Convention Misunderstanding Problem Statement

I am not following the problem statement of the USACO Silver problem Convention. We have M buses that can house a maximum of C cows, and we must find the min of a cow’s largest waiting time.

Sorting cows by time, once cow 1 gets bus i, it’s always optimal to place cow 2 in the same bus. If it’s in a different bus j, we’ll have to wait until another cow 3 comes to fulfill the size of bus i. Then the waiting time of cow 1 will be greater. The waiting time of cow 2 will also be greater since we’ll have to wait for yet another cow 4 to fulfill the size of bus j. Had we instead put cow 2 in bus i, cow 1 would have a smaller waiting time, and cow 2’s waiting time wouldn’t even matter since it’s less than cow 1’s wait anyway.

Greedily, from what I’m understanding of the problem, we need to continue placing cows in the same bus until C cows arrive, in which case we send the bus away. However, the way I am interpreting the problem is clearly incorrect. Can you please clarify?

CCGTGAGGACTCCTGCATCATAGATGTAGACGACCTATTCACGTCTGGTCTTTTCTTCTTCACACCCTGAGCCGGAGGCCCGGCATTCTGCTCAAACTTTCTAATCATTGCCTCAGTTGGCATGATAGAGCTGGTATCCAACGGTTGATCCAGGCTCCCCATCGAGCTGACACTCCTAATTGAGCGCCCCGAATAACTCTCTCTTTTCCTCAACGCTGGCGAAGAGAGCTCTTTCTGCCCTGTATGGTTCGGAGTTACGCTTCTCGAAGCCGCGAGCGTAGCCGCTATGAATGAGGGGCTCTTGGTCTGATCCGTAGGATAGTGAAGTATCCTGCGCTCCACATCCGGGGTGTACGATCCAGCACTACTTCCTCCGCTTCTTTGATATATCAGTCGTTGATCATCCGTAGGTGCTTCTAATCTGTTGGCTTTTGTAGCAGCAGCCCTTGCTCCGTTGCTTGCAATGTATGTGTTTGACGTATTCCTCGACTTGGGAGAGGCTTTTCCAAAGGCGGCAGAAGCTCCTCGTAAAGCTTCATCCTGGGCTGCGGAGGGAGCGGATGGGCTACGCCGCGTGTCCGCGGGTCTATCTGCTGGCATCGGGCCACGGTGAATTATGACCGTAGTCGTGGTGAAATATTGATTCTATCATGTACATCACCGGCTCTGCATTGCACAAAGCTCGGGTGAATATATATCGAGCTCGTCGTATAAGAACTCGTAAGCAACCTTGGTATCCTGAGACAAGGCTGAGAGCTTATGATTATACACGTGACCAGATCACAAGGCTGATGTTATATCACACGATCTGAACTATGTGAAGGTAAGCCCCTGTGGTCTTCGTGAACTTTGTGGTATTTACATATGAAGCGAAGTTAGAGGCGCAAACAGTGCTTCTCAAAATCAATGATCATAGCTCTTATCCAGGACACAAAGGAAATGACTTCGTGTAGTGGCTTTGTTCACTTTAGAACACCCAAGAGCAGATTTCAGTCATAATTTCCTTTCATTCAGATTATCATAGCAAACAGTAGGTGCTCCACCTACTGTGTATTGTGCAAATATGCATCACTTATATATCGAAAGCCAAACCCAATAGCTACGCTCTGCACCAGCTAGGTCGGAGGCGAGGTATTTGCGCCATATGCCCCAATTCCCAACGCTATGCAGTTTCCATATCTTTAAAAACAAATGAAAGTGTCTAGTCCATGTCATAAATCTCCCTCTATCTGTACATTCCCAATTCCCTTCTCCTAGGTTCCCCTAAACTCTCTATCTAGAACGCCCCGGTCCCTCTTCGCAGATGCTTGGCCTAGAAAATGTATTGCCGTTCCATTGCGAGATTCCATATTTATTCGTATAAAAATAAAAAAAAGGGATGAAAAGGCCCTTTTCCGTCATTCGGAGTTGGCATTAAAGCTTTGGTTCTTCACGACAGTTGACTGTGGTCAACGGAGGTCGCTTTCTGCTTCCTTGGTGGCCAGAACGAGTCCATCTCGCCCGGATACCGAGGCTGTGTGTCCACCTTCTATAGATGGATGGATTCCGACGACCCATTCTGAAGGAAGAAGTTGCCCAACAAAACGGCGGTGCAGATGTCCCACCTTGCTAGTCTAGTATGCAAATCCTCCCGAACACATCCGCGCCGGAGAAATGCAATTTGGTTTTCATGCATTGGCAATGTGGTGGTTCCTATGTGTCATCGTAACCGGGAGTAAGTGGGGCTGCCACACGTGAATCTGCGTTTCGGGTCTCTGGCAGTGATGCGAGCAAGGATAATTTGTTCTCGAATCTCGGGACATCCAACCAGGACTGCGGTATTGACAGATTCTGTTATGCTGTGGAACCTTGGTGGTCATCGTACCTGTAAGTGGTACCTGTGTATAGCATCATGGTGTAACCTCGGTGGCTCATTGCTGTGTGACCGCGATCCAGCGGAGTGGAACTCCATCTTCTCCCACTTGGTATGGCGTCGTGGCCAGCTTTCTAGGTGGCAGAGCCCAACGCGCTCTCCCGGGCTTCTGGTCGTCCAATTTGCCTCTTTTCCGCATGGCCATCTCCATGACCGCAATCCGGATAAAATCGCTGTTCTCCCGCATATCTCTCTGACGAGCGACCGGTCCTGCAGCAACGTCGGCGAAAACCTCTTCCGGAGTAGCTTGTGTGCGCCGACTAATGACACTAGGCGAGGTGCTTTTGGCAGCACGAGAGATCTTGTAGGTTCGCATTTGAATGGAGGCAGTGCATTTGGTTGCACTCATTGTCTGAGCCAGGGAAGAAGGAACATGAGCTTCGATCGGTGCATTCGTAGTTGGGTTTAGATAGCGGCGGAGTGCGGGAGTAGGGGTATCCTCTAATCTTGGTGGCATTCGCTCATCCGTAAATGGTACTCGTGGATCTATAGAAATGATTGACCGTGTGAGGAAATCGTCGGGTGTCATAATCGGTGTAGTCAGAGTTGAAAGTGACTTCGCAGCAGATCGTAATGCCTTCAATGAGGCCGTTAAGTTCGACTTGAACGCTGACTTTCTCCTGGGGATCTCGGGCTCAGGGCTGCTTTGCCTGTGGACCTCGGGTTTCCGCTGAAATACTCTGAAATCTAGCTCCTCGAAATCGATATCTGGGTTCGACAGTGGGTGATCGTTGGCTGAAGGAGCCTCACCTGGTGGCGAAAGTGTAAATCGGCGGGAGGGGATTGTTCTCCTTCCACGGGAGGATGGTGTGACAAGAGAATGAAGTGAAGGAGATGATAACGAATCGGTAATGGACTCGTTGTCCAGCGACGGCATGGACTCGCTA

You can think about it like so-
All the buses are already there, and its the cows that arrive at different times. We can assign certain cows to certain buses, and certain buses to certain departure times. The amount of time a cow waits for is the difference between its arrival time and the bus’s departure time.

And I don’t think a greedy method would work. Have you tried binary searching?

Thank you. Binary searching is very useful here. It turns out my above greedy approach works if we are given the maximum waiting time any cow can have. We can use that simulation idea to check if a maximum waiting time works, and we can get the answer through binary search.

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